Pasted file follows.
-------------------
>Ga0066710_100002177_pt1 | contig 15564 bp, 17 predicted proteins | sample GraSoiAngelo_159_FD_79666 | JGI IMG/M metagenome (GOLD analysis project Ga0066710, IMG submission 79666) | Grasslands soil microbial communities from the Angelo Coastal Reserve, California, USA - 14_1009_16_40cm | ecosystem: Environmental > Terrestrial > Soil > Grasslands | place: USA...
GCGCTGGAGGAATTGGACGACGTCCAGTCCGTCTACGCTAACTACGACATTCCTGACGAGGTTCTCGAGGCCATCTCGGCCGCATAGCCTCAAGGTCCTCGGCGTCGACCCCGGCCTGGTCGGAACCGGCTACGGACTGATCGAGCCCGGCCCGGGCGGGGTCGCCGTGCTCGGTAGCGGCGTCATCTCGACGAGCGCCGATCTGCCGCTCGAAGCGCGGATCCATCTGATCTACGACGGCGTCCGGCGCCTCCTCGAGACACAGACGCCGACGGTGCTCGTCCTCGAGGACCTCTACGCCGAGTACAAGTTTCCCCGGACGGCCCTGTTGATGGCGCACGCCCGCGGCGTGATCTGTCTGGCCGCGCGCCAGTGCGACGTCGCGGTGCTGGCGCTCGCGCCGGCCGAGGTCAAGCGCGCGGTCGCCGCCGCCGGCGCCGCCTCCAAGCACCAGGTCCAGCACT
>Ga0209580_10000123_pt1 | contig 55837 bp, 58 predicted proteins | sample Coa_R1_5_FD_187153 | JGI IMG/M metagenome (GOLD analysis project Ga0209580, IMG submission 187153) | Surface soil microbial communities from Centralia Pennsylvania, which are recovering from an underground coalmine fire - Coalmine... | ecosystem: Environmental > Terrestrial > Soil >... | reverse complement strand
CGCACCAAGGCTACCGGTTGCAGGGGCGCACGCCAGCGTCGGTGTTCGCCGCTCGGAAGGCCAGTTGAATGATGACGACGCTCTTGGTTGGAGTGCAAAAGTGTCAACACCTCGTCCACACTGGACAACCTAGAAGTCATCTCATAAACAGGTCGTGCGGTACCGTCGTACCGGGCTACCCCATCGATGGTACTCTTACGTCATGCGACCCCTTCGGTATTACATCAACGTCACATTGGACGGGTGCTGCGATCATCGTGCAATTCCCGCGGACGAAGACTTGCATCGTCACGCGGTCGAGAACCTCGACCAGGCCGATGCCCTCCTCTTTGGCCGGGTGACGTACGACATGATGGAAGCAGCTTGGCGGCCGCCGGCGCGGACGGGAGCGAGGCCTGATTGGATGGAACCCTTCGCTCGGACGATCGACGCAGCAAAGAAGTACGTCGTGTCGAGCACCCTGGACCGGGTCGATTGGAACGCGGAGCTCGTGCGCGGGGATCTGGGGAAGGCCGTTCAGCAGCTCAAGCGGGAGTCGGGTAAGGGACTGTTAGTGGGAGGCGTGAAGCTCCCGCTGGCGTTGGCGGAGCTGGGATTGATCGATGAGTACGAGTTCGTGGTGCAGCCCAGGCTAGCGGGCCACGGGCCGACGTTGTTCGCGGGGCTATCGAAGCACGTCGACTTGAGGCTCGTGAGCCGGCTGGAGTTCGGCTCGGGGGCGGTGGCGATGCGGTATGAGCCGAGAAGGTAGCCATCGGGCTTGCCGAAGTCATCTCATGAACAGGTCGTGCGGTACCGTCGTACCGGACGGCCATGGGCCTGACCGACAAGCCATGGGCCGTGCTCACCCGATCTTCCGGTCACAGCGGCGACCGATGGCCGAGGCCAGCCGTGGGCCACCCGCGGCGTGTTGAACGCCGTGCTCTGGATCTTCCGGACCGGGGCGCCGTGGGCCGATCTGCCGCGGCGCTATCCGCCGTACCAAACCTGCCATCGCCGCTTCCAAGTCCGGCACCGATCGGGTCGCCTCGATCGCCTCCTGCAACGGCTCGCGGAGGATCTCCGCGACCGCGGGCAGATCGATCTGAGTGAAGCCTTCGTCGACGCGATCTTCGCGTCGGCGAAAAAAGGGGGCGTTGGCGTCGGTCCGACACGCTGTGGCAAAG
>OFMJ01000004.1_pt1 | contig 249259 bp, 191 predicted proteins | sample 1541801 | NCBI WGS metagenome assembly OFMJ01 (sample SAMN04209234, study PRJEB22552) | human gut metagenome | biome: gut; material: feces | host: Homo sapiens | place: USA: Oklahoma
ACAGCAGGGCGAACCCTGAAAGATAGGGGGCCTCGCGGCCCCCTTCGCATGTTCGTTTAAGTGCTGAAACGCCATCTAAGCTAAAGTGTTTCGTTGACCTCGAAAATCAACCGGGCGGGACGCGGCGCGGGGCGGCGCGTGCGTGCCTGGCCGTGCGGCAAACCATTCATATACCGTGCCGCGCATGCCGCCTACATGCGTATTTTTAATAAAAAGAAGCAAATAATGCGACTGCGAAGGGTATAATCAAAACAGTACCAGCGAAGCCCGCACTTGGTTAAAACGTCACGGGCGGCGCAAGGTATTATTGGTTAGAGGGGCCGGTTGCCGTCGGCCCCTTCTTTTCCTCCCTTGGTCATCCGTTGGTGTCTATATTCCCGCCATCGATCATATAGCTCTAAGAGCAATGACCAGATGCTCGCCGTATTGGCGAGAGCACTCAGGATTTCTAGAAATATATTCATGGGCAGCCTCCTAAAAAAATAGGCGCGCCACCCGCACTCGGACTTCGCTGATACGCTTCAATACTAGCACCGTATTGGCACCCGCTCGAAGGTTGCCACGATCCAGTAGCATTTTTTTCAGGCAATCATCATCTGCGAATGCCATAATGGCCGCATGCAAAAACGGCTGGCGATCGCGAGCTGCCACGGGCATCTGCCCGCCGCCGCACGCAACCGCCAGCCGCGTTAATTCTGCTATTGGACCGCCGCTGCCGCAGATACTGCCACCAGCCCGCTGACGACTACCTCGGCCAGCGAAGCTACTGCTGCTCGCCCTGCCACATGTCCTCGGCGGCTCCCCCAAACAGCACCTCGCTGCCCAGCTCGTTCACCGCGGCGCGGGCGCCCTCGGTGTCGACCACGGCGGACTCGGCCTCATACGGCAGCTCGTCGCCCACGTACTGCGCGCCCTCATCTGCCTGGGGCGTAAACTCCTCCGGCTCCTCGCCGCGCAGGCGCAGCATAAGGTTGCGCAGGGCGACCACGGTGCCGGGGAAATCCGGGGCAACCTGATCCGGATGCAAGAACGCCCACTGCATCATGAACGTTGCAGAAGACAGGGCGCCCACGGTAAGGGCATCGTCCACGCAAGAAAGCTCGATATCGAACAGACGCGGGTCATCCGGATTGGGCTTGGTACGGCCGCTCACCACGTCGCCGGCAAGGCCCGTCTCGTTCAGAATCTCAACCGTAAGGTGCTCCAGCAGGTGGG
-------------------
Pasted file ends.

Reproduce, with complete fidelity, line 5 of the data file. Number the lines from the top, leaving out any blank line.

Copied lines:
>OFMJ01000004.1_pt1 | contig 249259 bp, 191 predicted proteins | sample 1541801 | NCBI WGS metagenome assembly OFMJ01 (sample SAMN04209234, study PRJEB22552) | human gut metagenome | biome: gut; material: feces | host: Homo sapiens | place: USA: Oklahoma